Judge Allows Katrina Lawsuit Against Corps Of Engineers

Judge Allows Katrina Lawsuit Against Corps Of Engineers
March 21st, 2009  
Team Infidel

Topic: Judge Allows Katrina Lawsuit Against Corps Of Engineers

Judge Allows Katrina Lawsuit Against Corps Of Engineers
New York Times
March 21, 2009
Pg. 13

By John Schwartz
A federal judge in New Orleans ruled Friday that a groundbreaking civil lawsuit brought by homeowners who suffered damages during Hurricane Katrina could go forward against the Army Corps of Engineers.
In his ruling, Judge Stanwood J. Duval Jr. of Federal District Court denied an effort by the Department of Justice to have the suit dismissed — the fourth such bid in the nearly three-year-old case — and set a trial date of April 20.
The trial will allow homeowners in New Orleans to make their case that the corps was responsible for the failure of levees along a major navigation channel that inundated parts the city.
The highest hurdle in such cases is the government’s claim of sovereign immunity, which can protect it from certain kinds of lawsuits. A similar suit concerning the failure of the city’s drainage canal floodwalls was dismissed by the same judge based on a law that protects the government from lawsuits over the failure of flood-control projects.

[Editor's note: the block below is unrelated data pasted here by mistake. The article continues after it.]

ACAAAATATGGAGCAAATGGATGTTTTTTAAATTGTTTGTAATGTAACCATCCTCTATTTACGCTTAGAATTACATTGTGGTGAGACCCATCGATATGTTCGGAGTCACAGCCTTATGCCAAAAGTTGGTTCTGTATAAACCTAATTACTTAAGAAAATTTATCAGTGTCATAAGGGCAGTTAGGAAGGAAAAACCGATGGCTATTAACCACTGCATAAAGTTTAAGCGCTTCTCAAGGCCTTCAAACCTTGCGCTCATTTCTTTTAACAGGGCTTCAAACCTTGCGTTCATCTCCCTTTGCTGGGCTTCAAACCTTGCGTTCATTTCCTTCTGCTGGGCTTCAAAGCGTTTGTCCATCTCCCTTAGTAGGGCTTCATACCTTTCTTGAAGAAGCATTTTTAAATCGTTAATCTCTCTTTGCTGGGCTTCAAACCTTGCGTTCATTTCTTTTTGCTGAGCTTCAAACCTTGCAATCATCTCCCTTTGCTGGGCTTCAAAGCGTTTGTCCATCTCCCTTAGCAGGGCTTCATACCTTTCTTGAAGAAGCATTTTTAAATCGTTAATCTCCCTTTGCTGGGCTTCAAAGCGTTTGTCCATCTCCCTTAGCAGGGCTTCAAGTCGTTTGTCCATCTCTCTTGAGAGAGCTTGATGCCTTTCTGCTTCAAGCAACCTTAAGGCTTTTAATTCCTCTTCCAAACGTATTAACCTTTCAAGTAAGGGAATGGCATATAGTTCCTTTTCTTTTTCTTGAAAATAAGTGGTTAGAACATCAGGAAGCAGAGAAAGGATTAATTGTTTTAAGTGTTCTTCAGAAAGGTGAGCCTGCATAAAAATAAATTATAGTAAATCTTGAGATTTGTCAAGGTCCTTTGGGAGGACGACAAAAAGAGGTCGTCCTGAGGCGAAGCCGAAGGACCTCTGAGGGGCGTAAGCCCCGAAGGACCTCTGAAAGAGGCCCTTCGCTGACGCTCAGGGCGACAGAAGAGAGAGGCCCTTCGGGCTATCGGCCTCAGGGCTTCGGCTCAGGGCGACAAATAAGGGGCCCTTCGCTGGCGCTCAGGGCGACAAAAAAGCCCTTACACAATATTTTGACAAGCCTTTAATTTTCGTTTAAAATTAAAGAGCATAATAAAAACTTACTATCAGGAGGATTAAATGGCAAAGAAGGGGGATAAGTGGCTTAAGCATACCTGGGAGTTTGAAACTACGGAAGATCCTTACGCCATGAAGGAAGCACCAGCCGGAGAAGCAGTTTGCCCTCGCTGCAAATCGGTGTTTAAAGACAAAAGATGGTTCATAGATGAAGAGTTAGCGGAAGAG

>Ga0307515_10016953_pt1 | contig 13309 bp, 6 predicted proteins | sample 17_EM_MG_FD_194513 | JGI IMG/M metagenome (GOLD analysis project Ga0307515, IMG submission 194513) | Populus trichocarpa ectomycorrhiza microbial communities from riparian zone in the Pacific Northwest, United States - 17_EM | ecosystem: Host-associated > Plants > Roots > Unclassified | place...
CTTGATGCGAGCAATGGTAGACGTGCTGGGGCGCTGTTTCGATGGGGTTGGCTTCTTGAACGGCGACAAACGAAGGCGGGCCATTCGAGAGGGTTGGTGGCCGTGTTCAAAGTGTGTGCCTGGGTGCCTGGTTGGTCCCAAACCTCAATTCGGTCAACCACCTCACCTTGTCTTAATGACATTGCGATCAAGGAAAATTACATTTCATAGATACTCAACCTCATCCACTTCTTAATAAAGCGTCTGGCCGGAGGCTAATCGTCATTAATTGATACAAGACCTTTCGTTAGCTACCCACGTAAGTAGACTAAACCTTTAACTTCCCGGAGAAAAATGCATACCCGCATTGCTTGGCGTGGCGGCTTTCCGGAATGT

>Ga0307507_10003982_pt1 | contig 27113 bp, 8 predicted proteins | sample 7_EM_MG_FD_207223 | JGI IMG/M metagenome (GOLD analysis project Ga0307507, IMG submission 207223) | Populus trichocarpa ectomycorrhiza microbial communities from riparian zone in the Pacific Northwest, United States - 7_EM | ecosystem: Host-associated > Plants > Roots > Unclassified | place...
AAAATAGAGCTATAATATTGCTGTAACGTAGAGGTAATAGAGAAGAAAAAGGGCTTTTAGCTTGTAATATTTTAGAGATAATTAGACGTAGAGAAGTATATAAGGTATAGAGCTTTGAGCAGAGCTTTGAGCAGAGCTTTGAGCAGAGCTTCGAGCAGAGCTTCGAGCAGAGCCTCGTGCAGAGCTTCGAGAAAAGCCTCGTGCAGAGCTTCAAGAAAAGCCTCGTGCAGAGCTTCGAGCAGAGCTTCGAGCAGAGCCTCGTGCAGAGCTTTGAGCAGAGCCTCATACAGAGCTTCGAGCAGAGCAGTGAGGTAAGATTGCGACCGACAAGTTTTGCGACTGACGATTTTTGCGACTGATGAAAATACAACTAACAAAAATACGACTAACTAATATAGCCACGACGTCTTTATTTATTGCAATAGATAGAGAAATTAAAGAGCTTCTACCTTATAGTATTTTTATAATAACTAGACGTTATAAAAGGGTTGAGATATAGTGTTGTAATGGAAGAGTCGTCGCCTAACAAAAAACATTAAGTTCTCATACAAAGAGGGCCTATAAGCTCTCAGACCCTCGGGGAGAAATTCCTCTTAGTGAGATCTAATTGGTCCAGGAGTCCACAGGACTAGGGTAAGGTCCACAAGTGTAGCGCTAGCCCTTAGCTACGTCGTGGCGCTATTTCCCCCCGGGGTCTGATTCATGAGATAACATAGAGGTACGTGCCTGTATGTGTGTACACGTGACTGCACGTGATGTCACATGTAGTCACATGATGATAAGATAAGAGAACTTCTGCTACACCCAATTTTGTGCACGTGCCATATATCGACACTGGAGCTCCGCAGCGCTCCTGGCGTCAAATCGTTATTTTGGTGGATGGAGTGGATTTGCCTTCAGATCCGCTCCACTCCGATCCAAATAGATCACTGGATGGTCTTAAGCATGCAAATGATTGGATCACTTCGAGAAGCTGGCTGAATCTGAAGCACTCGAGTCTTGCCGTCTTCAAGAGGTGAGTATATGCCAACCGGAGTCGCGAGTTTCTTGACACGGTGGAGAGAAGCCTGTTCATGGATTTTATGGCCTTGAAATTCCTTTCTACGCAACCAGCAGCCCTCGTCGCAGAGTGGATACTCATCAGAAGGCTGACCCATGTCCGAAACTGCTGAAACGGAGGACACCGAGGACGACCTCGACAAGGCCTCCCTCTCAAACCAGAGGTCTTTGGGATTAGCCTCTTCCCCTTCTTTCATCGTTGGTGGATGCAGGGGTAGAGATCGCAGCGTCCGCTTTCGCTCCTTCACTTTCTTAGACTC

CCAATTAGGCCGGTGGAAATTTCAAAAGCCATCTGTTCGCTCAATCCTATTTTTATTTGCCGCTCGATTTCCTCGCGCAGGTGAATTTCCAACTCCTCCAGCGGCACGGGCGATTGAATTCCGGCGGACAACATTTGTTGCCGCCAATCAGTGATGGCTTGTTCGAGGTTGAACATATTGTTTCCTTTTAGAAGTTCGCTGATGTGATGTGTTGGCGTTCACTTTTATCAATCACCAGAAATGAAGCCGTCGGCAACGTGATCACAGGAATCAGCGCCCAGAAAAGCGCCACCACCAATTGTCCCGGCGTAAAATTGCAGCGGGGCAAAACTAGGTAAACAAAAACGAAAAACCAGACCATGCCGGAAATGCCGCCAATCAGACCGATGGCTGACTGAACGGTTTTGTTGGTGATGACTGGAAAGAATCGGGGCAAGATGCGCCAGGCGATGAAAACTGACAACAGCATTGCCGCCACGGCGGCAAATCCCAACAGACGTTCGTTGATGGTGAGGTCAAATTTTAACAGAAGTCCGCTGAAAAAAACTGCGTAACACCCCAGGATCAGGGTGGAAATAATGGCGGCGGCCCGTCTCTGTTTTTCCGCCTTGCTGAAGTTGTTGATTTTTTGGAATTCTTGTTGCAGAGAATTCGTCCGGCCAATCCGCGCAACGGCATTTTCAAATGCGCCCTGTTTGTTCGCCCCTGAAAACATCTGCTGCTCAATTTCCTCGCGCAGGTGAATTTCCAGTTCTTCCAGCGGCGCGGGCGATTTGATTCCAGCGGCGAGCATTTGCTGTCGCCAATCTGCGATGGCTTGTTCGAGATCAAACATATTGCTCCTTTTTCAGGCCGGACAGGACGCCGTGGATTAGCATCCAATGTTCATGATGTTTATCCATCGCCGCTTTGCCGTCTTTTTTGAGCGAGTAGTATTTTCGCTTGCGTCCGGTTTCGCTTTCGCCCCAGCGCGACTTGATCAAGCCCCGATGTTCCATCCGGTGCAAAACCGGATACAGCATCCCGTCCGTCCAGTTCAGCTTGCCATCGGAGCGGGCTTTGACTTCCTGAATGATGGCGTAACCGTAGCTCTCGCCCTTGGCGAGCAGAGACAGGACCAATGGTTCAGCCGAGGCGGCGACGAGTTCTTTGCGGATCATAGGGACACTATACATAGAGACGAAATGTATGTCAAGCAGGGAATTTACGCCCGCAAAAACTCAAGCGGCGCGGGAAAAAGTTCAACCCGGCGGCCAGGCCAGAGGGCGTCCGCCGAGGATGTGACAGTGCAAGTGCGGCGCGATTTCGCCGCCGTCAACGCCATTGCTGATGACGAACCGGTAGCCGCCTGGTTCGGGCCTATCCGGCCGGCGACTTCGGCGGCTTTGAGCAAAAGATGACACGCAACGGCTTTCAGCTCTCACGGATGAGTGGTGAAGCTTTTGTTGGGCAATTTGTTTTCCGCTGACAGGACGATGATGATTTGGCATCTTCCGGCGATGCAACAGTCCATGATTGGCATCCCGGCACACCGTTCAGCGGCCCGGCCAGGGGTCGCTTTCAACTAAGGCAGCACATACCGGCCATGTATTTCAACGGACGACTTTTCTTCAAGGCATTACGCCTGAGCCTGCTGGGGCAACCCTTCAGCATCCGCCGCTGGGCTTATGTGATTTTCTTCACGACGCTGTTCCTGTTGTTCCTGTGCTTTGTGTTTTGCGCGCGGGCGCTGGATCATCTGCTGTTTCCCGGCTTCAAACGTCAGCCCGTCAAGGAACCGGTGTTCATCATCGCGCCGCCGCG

The current suit, Robinson v. United States, focuses not on the failure of flood-control structures but on the damage caused by the Mississippi River Gulf Outlet, a navigation canal on the city’s east side.
In a 65-page order, Judge Duval concluded that internal corps documents suggested there were “substantial questions of fact with respect to the actions and inactions that followed the creation of the channel” that required airing in court.
The trial, expected to last four weeks, will be heard by Judge Duval without a jury.
Charles Miller, a spokesman for the Department of Justice, said the department was reviewing the ruling.
The government has estimated that damages in the suit could be the largest in United States history, reaching as much as $100 billion.
Beyond the six plaintiffs in the case, more than 400,000 claims have been filed against the government that would have to be dealt with if the plaintiffs win.
Joseph M. Bruno, a New Orleans lawyer involved in the case, suggested that the plaintiffs and their lawyers hoped that Congress would resolve the conflict. Mr. Bruno said that any broad Congressional approach would probably deduct money that people had already received through insurance and the federally financed Road Home program, which has distributed $7.8 billion.
“Nobody here is trying to make a windfall,” he said. “We’re just trying to get people back to where they were before Katrina.”

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